Homily in the Chapel of the Rue du Bac
Readings: 1 Kings 19:9-14; Matthew 8:23-27
by Michael McCullagh, C.M.
Province of Ireland
Many years ago there was the song called “The Sound of Silence.” It begins with the lines:
Hello darkness, my old friend. I've come to talk with you again.
Because a vision softly creeping, left its seeds while I was sleeping
And the vision that was planted in my brain
Still remains, within the sounds of silence.
In the silence of sleep and dreams, St. Catherine Labouré experienced visions and from those visions came sounds or voices which have enriched our Vincentian Family and the Church since the mid-19th century.
Today, I would like to share with you those sounds of silence, the sounds of contemplative silence which have enriched us all.
Silence can take many forms. At its most negative it is tense where you could cut the air. At other times we have anticipatory silence as before any great performance; a respectful silence as we await a special guest; a silence which is compassionate in the home of the bereaved; an embarrassed silence when careless or angry words are spoken to another in public; the forever silence which follows the death of a loved one. Finally there is contemplative silence, that silence which produces sounds which speak of hope, of reassurance, of serenity, a silence which nurtures a prophetic voice. This is the silence we associate with holy places like Lourdes, Rue du Bac, Fain-les-Moutiers, Château l'Evêque or Dax. It is also the silence of holy people like St. Catherine Labouré.
The first sound of contemplative silence for St. Catherine Labouré was the sound of presence, a tangible, communicating presence of the Eucharistic Lord at her First Holy Communion and, later, during daily Mass, a sound which replaced the numbing sound of loneliness in the death of her mother, and the feeling of isolation as a visionary, in her community life.
The next sounds for Catherine were actual human voices, the voice of St. Vincent telling her in her dream to follow him in ministering to the poor, and the voice of Mary, the conversational voice, the voice of reassurance for the Double Family of Vincent and for the world.
On this very day in 1830 Catherine heard the sound of Mary's voice from contemplative silence: “My child, the good God wishes to entrust you with a mission.” Catherine, as we know, achieved this mission for the family of Vincent, Louise and Frederick Ozanam and for the Church. This is what we celebrate today.
William Wordsworth speaks of thoughts too deep for words. These are the thoughts which beautiful landscapes convey. He simply paints the picture and we hear the silent sounds within us. It is likewise for Catherine as she conveys to us images too deep for words, like her vision of St. Vincent's heart and her image of the medal. The heart of Vincent in its varying colours calls us by name and indeed speaks sounds which we can only hear in contemplation, the call to innocence, the call to charity and the call to accept the crosses which come our way. The image of the medal, revealed in absolute contemplative silence, once more brings us thoughts too deep for words. Yet, how many thoughts found expression in sounds of gratitude and words of praise from people like Ratisbonne, John Henry Newman, Frederick Ozanam and others whose lives were touched by the medal.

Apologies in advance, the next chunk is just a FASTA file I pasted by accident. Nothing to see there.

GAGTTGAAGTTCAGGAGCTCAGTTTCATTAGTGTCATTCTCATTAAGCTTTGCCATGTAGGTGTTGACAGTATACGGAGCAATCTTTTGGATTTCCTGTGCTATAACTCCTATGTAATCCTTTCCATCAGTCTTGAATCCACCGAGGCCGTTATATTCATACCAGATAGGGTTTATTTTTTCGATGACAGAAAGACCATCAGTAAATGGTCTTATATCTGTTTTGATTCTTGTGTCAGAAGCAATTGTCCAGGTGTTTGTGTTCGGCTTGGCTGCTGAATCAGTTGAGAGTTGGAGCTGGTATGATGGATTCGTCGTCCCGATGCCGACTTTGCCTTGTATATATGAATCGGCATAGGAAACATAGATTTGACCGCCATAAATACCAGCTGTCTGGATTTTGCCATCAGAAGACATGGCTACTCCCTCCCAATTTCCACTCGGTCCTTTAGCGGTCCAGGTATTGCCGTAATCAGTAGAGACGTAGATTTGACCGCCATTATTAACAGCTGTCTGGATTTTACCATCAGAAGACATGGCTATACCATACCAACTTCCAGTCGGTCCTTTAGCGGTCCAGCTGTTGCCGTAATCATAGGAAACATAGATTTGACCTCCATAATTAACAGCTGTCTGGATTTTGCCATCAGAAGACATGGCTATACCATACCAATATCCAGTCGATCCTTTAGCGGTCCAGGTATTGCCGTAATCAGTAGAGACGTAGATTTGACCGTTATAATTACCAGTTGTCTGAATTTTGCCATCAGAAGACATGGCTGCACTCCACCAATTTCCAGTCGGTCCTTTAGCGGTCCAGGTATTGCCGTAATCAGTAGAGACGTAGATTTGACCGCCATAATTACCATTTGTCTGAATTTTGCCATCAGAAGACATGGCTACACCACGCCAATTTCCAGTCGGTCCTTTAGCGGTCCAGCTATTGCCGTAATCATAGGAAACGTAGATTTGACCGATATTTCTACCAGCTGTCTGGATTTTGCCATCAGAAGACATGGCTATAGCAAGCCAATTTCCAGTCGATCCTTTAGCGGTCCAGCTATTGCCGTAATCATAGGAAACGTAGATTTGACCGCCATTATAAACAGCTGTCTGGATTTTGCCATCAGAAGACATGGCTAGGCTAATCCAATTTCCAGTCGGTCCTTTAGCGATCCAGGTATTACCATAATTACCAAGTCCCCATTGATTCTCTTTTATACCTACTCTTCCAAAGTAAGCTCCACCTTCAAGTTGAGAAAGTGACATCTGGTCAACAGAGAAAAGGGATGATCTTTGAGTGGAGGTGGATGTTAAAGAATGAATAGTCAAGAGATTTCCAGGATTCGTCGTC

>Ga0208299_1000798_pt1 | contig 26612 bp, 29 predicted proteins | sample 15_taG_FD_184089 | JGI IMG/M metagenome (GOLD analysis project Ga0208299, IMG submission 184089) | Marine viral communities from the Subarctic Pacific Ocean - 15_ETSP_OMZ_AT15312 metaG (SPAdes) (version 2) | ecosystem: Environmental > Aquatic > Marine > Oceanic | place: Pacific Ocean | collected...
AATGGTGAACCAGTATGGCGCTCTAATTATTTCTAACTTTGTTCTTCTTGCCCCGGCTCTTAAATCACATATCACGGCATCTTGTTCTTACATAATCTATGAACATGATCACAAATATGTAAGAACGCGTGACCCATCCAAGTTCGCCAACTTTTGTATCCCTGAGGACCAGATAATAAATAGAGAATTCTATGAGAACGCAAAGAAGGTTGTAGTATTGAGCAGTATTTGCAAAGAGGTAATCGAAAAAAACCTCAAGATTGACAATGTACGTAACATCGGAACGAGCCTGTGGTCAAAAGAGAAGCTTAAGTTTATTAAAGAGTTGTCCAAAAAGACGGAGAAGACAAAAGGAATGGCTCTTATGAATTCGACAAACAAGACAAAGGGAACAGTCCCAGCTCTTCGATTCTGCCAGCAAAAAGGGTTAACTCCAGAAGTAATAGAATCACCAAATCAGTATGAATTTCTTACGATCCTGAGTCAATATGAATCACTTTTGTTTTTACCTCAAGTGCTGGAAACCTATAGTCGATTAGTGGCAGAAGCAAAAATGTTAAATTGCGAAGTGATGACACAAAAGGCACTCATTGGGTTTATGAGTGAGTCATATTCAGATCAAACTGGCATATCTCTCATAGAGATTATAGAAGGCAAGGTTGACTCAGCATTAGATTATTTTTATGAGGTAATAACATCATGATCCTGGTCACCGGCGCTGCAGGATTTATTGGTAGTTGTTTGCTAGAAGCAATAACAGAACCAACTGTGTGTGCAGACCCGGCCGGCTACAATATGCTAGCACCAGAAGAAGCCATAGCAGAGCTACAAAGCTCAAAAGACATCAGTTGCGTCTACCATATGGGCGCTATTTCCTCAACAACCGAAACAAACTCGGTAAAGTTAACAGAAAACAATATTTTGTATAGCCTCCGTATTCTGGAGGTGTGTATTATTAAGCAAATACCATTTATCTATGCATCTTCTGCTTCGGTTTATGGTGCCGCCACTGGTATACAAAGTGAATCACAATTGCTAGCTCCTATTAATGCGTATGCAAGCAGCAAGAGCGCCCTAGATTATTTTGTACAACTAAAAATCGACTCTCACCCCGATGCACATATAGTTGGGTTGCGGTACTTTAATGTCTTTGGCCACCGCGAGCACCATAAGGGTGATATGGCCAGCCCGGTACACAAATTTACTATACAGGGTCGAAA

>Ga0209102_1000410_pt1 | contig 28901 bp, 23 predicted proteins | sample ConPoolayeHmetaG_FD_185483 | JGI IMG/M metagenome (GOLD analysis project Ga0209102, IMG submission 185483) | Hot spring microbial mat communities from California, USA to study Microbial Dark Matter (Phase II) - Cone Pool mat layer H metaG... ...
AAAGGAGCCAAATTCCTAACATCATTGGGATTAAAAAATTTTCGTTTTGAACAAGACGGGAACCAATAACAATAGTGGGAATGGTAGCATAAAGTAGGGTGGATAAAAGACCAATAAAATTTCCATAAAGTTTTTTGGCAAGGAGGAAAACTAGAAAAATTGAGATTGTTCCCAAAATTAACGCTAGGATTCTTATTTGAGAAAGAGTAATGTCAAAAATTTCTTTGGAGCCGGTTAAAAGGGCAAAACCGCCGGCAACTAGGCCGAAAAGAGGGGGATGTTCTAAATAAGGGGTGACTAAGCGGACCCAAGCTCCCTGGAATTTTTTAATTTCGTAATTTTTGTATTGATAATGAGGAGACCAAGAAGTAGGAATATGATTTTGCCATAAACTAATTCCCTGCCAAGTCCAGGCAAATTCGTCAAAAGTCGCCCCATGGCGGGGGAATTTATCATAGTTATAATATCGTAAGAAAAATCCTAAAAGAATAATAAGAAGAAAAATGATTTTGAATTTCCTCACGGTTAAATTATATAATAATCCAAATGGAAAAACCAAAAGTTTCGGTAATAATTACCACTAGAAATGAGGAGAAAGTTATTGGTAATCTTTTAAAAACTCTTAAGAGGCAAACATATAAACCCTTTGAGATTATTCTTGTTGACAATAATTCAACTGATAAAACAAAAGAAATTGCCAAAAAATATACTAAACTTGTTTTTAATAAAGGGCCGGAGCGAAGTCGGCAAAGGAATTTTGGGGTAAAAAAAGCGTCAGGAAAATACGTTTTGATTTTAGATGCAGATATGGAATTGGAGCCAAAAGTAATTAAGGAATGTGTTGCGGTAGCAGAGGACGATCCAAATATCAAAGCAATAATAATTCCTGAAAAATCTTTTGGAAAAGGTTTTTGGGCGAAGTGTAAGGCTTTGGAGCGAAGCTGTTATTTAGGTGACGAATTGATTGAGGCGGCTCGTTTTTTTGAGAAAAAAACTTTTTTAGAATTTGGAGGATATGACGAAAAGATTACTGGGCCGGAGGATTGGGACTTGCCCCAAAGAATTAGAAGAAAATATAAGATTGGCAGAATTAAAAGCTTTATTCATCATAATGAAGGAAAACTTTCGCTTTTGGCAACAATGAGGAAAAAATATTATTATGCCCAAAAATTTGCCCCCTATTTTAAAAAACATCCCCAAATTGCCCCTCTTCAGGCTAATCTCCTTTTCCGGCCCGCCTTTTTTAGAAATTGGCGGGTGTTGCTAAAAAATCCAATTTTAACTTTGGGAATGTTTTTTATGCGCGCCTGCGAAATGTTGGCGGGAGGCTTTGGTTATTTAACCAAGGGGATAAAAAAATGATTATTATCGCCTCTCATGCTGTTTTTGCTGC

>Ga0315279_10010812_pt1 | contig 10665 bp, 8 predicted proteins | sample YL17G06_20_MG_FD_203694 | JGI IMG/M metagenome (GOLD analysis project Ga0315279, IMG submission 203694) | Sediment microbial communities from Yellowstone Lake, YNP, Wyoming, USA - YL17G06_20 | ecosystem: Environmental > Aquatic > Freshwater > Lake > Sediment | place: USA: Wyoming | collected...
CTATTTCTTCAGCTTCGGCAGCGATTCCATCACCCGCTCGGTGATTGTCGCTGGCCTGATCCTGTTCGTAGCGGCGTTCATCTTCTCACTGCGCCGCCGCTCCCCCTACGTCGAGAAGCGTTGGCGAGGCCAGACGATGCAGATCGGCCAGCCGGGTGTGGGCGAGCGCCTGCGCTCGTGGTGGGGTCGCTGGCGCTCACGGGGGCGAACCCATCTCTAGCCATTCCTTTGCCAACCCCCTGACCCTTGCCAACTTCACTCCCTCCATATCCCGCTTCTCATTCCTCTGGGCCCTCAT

In our first reading today Elijah hears Yahweh in the sound of a gentle breeze. Fr. René Laurentin prefers to describe this as the “voice of a gentle silence.” From this gentle silence Elijah heard a voice of strength to support him in his prophecy. In the third and final apparition in December 1830, Our Lady said to Catherine: “You will not see me anymore but you will hear my voice during your prayers.” This was the reassuring voice of Mary heard in contemplative silence which, like Elijah, gave Catherine strength through days of difficulty with Fr. Aladel, the days of the commune and persecution — a prophetic voice which became the bridge between Good Friday and Easter Sunday in the life of the Double Family of Vincent and Louise — it was a prophetic voice strengthened finally in her vision of the triumph of the cross.
The Gospel today portrays the Church with the waves breaking over the bows of the boat. The apostles fear that they are going down. Just as the Lord was awoken from sleep and spoke words which brought reassurance to his apostles, so Catherine, in the time of political upheaval and persecution, the time when the Community in Rue de Sèvres had only 14 old men, was awoken from her sleep to encounter Mary, and from that moment spoke words of serenity in the midst of personal suffering and words of hope in the midst of persecution.
Today, we need to hear new sounds, new voices in a milieu of contemplative silence. “Too much do we ask for what we want; and not enough for what the good Lord wants,” Catherine once said to a companion. Today we have an opportunity to listen to the many voices of Catherine, voices of serenity when community life is trying, voices of presence in prayer, and voices of hope and reassurance in the midst of dwindling numbers. In our gathering our prayer will be that we might hear these voices in the places and spaces which, for Catherine, were places and spaces of contemplative silence.
For St. Vincent every resolution was to be single, precise, definite and possible. He would say of Louise that, whenever she found herself alone, she was in contemplative prayer. Vincent might simply be asking us to take such a resolution — be people of contemplative silence every time we are alone.
In this Chapel of the Apparitions may we be sustained and strengthened by the sounds which become contemplative silence.